Disciple of INDYCAR Weblog

July 29, 2014

Gentrification Around IMS and Speedway: Is It Enough?

Filed under: The Disciple Blogs — Disciple of INDYCAR @ 1:01 pm

Good StartNow that the Indianapolis 500 and Brickyard 400 for 2014 are in the books one polarizing part of Speedway’s redevelopment has begun: The dead ending of Georgetown Road where it meets 16th Street and Crawfordsville Road along with the addition of a modified roundabout to replace the confusing intersection at that junction of multiple roads.

Some folks like the idea. Many more despise it. Count me in the camp that likes it, although like a lot of other things the general approach seems half-assed. I remain fascinated by plans that pre-date this current effort. Before Tony Hulman passed away and for a long while after his death IMS actively purchased all the land it could adjacent to Georgetown Road between 16th and 30th streets. Some of the land was farmed and was snapped up at sometimes eye popping prices. Many of us remember the well-kept houses that lined Georgetown Road. Only a handful of such properties remain today. The original grand plan was simply to relocate Georgetown Road a little to the west so that IMS fences could also be moved west and allow much wider access when entering or leaving the race.

Do itThere has been vague talk about how to replace the portion of Georgetown Road that is being permanently shuttered but nothing definitive. There is even discussion about shutting 16th Street down next to the track and using the old railroad bed as sort of a replacement road around the southern portion of the track. The grand vision of a park-like buffer around the main part of the track makes a lot of sense, both aesthetically and to appease fear mongers who have convinced themselves and seem determined to convince everyone else that IMS is the number one terrorist target in the world.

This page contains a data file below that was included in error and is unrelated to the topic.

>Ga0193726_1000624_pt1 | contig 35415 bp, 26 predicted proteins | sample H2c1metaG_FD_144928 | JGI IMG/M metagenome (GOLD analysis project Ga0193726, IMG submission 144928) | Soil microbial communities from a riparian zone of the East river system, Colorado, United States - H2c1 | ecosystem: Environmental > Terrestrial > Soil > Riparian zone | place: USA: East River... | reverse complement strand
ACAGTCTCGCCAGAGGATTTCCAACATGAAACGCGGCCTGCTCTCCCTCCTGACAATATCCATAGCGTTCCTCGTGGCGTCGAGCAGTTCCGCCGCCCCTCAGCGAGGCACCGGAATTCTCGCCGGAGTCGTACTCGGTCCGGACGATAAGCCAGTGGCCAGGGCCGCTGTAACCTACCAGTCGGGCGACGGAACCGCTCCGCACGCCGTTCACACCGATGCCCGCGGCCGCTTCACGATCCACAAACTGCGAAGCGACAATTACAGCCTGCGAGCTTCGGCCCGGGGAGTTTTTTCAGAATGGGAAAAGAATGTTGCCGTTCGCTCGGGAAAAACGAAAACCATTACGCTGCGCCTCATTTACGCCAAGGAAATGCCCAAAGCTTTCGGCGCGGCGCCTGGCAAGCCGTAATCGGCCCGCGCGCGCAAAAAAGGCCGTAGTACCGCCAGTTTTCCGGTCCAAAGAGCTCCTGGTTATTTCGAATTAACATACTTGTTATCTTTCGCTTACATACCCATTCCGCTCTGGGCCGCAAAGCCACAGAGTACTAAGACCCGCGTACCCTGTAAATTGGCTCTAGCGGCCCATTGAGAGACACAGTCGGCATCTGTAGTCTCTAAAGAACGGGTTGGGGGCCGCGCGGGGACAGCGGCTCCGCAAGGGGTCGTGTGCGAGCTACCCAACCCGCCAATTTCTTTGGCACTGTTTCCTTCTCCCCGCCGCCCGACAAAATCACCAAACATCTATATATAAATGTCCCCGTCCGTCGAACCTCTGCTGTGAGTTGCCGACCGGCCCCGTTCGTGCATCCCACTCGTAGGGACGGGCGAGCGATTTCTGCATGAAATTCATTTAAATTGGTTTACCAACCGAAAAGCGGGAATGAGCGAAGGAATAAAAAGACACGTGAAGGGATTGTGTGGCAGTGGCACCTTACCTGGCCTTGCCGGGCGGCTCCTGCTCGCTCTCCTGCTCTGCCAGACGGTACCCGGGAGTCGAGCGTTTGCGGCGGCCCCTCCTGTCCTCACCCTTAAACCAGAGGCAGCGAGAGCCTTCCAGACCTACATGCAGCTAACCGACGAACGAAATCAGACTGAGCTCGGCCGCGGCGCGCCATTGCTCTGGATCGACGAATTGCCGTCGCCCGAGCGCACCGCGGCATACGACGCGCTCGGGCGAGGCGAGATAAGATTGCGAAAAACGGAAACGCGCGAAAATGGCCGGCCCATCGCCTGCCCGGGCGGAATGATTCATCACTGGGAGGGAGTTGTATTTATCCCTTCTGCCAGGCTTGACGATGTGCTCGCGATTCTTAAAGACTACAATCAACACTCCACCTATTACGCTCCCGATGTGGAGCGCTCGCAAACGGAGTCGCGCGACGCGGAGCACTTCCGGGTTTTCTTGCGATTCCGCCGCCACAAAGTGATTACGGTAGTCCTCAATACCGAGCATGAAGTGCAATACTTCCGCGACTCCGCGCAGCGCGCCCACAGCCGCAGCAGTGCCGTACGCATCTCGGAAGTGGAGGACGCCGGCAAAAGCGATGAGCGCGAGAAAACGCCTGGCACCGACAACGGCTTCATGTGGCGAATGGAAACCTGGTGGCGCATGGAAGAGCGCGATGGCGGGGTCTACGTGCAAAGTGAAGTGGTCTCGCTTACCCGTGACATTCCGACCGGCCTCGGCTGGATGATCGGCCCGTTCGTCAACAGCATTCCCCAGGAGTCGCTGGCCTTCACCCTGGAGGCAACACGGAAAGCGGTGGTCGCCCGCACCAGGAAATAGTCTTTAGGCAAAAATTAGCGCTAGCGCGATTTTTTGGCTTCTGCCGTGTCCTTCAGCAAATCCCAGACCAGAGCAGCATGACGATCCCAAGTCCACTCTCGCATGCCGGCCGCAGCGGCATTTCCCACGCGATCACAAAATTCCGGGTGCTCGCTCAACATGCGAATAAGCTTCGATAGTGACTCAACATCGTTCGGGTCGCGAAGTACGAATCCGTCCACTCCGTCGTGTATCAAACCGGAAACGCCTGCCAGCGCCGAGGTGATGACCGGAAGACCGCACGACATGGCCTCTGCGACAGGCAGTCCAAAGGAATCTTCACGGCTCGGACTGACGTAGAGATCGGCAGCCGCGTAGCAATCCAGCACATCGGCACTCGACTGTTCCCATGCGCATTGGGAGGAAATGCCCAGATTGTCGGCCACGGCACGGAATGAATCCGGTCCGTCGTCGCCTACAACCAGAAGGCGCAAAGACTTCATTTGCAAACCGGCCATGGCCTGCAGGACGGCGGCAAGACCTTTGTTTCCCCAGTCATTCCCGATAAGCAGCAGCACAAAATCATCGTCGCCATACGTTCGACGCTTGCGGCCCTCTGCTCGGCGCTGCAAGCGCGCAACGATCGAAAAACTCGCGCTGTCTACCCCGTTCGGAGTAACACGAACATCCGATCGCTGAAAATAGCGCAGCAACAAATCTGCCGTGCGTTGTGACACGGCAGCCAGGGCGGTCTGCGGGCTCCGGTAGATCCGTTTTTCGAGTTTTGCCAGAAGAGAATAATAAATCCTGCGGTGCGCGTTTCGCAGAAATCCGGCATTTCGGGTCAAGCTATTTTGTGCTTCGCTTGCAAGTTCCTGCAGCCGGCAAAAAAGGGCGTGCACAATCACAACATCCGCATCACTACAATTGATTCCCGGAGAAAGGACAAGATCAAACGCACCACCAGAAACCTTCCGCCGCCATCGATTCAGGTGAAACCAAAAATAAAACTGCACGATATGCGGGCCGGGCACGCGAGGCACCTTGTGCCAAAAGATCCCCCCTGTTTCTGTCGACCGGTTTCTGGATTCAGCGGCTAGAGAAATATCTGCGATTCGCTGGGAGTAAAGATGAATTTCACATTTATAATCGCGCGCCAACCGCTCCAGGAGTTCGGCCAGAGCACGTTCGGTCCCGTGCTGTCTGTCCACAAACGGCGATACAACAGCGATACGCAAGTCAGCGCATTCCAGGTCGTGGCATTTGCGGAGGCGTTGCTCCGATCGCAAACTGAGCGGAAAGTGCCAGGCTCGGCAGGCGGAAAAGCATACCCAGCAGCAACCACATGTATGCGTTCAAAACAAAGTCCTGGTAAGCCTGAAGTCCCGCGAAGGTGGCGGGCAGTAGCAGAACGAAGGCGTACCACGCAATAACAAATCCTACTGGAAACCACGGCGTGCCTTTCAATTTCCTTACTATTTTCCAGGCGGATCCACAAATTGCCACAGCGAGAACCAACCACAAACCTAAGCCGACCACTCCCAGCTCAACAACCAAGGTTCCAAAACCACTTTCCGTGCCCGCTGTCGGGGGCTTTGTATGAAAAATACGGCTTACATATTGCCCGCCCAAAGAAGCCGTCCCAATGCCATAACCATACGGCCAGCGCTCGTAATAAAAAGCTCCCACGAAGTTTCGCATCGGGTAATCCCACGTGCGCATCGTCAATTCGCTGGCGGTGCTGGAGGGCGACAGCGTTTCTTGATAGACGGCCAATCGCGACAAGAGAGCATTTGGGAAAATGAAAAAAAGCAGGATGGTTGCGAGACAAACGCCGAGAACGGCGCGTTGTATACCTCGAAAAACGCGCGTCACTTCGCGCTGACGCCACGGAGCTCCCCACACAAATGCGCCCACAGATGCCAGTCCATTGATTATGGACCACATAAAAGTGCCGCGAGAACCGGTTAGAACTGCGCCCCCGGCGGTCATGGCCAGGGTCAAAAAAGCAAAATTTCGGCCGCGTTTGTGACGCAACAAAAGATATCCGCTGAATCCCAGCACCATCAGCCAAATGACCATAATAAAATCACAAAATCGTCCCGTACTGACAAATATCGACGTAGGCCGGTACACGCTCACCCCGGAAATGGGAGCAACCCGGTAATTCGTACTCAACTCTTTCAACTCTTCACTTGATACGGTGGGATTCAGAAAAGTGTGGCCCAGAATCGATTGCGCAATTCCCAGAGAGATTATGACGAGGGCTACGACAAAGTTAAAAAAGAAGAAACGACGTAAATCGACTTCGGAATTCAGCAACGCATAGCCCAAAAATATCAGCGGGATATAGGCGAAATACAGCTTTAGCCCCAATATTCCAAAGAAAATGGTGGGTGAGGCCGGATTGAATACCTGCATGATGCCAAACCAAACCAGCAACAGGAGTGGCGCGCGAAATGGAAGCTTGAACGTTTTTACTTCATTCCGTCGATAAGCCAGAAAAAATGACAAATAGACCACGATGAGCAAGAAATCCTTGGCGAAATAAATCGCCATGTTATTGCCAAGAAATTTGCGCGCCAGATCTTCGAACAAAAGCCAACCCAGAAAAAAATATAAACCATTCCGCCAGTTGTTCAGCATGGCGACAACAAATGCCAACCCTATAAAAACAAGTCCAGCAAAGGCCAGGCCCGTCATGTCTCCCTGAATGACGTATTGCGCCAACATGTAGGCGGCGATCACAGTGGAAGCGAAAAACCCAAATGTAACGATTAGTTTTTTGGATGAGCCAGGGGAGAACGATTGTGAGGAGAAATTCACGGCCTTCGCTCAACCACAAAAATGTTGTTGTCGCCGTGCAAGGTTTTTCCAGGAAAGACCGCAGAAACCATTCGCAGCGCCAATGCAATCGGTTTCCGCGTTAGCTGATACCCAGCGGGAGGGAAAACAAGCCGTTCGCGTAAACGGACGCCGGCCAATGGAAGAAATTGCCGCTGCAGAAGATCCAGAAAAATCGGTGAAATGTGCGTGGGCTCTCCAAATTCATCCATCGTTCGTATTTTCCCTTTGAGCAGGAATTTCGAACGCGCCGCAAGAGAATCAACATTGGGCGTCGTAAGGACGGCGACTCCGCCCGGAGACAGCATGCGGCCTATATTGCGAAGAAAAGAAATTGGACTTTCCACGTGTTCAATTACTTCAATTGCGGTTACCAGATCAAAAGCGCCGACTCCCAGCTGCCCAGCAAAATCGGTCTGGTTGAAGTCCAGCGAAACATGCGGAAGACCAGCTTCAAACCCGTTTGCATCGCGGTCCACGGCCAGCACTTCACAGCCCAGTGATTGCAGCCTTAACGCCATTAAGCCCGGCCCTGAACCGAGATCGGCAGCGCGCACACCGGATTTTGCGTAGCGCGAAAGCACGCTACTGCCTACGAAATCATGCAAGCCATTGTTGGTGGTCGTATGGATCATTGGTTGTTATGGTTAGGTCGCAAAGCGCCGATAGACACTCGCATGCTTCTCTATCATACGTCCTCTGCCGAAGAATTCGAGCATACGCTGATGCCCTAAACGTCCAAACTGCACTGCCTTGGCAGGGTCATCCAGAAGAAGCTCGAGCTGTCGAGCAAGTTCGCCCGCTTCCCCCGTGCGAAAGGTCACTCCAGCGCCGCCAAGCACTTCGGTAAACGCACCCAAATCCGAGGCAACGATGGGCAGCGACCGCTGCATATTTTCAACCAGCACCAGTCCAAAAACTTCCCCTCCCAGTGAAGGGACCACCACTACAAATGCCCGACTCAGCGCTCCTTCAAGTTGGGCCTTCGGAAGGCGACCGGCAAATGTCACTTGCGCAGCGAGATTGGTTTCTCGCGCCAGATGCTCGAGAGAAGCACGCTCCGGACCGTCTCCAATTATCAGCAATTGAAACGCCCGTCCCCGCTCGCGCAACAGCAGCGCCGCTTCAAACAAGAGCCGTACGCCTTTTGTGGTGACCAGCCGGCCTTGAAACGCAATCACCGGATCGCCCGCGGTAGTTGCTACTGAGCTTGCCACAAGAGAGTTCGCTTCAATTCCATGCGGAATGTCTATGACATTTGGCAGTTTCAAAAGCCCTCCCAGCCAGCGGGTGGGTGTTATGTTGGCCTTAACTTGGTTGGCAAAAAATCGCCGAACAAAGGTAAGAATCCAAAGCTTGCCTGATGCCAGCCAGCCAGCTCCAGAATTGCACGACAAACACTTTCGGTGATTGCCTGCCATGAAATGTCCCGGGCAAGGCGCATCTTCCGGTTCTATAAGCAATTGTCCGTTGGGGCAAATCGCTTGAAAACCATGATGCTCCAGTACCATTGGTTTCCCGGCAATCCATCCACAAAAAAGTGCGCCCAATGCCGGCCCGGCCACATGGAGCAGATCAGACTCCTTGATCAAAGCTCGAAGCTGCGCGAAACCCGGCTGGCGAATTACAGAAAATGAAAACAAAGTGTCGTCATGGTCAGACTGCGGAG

As a property owner on the west side of the track this redevelopment is appealing. What is less appealing is what the effect of no Georgetown Road will have on residents who live along now quiet streets like Auburn. Will folks hell bent on getting from turn 4 to turn 1 outside the track decide to use Auburn now? How will such redevelopment manage the effects of recent in-migration of those lower on the socioeconomic scale who have brought with them higher amounts of crime, violence and the certainty of decreasing property values?

That corner of the world is as prime a candidate for meaningful gentrification as any, but is the work now progressing meaningful? There are many success stories thus far. Main Street in Speedway is realizing its potential. VacantSeveral run down businesses, hotels and other eyesores have been or are being removed. The intersection of I-465 and Crawfordsville Road is complete. There is simply so much more to do.